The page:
Isn't using expert consensus opinion just matter of probabilities?

I’m clearly aware of recent events and mandates in which the experts have been wrong. The statement was an obvious joke. I find the subject matter of the thread interesting and although the elephant in the room is clearly there, not mentioning it is fine by me.

Sorry, your sarcasm wasn’t evident so I missed the point of your comment.

The Structure of Scientific Revolution is available for download on line. (50th Anniversary Edition as a pdf.) The introduction by Ian Hacking alone is worth a read.

Ian Hacking’s essay mentions this entry: Thomas Kuhn (Stanford Encyclopedia of Philosophy)

I’m still working on my Stickhenge project and just very recently started reading "The Copernican Revolution" by Kuhn which is very good, cosmology starting with the Egyptian sun god Ra through to Newton.

Beyond that; a quick google search turns up *“Explaining Scientific Consensus: The Case of Mendelian Genetics” which seems more about the actual nitty gritty than Kuhn’s book.

Developing a unique approach to the formation of scientific consensus, Kim focuses on the so called “middle-level” scientists and their essential role in criticizing and controlling the more single-minded and prominent elite scientists. Kim contends that it is through these scientists, who are often more accessible in university settings, that new discoveries and ideas will be generally accepted in the scientific community, displayed in textbooks, and eventually, accepted into the core knowledge.

Haven’t read it but from the reviews evidently it’s used as a textbook.

2 posts were split to a new topic: Off-Topic

Besides Thomas Kuhn there’s also Karl Popper I gave his "Logic of Scientific Discovery" a go but found it tough sledding. Never finished it.

AFAIK those two are the most prominent modern writers on the scientific method.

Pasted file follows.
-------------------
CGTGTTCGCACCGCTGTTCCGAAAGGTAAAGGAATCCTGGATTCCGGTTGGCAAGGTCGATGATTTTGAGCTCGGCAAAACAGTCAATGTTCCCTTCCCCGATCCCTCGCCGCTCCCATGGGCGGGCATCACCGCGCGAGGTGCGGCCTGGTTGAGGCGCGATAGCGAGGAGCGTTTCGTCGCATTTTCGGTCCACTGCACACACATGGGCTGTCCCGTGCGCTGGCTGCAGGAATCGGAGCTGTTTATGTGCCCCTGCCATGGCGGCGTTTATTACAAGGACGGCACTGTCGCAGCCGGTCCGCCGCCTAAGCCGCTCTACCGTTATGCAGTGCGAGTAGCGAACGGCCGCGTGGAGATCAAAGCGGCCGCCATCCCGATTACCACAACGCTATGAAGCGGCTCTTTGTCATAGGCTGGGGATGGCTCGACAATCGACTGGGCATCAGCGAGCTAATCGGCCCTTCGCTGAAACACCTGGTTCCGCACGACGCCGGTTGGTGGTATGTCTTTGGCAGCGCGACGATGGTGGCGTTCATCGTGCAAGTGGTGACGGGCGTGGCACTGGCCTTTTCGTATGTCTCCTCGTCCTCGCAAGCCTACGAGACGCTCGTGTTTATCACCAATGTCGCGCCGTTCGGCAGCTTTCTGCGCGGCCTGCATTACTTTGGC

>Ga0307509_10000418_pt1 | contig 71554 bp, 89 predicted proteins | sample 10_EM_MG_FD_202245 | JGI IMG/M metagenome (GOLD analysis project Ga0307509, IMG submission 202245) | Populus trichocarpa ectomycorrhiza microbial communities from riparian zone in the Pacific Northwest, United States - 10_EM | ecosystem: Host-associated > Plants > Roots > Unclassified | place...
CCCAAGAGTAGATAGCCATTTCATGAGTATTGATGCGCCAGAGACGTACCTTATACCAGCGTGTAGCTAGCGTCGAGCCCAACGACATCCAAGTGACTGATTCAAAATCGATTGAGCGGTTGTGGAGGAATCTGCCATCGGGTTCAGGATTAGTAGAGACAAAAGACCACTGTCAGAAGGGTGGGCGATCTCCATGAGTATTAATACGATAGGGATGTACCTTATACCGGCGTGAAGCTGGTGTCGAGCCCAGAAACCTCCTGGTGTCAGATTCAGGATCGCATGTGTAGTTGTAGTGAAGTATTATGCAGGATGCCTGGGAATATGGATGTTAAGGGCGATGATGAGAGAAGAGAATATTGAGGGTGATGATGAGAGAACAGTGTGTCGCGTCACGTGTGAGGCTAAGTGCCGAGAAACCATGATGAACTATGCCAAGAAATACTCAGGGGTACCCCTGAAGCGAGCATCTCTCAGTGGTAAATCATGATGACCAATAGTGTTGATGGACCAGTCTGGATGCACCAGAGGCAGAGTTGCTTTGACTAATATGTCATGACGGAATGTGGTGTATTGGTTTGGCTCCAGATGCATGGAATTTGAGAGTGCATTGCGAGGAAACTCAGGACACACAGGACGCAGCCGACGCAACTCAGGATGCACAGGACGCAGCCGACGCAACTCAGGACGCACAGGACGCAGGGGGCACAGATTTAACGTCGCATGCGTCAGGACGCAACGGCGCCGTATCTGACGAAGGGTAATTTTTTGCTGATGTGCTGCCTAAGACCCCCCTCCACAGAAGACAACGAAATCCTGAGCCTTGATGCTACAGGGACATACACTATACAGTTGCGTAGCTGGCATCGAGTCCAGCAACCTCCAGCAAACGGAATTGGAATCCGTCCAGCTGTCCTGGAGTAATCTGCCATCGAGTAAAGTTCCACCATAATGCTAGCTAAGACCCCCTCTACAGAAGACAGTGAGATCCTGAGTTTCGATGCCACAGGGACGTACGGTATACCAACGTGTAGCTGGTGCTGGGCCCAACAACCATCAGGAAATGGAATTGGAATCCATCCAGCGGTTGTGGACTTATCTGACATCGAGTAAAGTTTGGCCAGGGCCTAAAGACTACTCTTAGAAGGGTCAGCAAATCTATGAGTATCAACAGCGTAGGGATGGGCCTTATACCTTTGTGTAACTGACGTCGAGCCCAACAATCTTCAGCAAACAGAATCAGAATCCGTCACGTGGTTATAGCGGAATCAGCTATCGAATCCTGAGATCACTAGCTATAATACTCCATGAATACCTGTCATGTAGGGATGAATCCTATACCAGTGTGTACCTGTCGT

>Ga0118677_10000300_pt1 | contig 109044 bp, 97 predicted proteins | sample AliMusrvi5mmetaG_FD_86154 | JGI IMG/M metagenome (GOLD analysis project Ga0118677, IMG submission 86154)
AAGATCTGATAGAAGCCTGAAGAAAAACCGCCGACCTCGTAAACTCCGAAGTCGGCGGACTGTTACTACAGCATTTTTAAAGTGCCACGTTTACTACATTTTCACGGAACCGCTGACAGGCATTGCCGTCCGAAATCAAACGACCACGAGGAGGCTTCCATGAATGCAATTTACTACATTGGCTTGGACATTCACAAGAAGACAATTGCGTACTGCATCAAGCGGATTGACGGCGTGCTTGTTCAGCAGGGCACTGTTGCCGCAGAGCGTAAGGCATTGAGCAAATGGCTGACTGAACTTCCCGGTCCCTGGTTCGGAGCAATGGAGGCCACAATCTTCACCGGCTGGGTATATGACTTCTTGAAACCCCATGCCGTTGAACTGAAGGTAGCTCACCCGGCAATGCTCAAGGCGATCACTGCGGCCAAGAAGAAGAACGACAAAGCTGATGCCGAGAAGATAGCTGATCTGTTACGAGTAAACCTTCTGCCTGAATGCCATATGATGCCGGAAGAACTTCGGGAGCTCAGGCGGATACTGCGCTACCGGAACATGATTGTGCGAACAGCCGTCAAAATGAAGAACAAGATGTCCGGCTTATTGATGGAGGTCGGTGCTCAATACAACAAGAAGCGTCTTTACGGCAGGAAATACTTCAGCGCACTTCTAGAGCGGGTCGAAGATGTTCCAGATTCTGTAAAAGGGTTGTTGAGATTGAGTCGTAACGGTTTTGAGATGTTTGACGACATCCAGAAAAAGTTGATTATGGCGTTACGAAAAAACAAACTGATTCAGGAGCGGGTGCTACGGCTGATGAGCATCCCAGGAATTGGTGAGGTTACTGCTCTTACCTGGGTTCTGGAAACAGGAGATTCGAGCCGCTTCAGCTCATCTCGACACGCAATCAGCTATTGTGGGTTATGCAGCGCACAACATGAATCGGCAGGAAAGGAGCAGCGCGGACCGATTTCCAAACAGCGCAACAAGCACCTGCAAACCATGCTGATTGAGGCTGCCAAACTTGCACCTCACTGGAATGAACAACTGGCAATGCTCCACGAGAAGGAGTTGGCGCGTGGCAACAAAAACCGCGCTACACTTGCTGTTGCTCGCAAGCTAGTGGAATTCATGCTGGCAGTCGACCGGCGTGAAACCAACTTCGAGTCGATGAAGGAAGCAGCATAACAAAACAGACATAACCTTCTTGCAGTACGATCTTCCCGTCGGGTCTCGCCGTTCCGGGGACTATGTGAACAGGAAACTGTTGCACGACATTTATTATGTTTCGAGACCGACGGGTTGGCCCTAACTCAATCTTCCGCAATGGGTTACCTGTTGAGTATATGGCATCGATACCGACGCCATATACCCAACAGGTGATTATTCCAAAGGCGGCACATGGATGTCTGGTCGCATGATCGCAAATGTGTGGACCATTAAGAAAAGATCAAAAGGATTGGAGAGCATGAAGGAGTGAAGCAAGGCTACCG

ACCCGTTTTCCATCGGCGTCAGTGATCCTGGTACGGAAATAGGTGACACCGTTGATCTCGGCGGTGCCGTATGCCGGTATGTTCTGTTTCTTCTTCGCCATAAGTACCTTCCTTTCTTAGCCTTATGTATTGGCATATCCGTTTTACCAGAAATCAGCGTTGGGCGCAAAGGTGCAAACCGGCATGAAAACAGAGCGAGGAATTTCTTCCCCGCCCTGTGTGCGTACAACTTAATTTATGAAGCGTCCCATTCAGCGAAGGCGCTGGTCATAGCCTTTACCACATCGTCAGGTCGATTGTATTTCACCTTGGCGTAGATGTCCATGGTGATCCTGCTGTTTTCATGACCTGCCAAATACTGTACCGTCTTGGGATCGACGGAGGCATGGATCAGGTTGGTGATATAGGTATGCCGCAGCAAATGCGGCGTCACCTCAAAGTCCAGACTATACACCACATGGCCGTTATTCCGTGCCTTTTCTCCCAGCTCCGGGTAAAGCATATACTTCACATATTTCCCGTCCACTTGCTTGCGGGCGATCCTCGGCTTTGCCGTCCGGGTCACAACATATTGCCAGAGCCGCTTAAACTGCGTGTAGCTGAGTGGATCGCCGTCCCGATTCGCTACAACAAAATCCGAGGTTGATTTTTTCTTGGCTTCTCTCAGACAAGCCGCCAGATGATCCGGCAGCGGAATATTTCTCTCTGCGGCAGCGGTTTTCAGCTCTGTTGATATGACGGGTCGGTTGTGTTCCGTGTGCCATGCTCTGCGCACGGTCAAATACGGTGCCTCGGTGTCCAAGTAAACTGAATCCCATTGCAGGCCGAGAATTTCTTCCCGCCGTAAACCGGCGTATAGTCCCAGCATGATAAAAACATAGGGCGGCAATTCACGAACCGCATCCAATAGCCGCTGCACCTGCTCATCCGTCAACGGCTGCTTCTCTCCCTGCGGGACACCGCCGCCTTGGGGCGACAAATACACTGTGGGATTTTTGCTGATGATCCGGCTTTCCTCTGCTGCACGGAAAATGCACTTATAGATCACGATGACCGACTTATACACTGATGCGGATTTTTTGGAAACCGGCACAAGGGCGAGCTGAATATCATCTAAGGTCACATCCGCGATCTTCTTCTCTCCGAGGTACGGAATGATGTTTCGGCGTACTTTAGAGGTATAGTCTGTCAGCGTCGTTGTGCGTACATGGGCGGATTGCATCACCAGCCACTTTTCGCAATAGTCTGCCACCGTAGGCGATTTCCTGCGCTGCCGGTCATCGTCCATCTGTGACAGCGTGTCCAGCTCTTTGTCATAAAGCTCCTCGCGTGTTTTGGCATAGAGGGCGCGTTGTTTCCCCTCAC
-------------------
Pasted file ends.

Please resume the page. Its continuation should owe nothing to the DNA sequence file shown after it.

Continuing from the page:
Despite the somewhat exaggerated title, this is worth reading:

Omand served as head of both MI6 and GCHQ. The book is mainly about assessment, not production, and has worthwhile things to say about dealing with “experts” (both carbon and silicon-based). His generalizations outside his field of experience should not be taken as gospel.

The best book on production that I have encountered remains:



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I also recommend:

Expensive, tough sledding in places if you haven’t been exposed to some of these ideas, but IMHO well worth the money and time.




Knowledge overconfidence is associated with anti-consensus views on controversial scientific issues

Across seven critical issues that enjoy substantial scientific consensus,…snip… results indicate that those with the highest levels of opposition have the lowest levels of objective knowledge but the highest levels of subjective knowledge

From Naked Capitalism


This is a bit long but good. I skimmed through some of it. Be less scared of overconfidence

Don’t recall the context but Isaac Azimoth said something along the lines of if the experts were in agreement then they were most likely correct but if they were not in agreement a person should withhold judgement.

The linked article says it can be a mistake to put too much weigh on this simple rule which the article calls a “low-info heuristic”.

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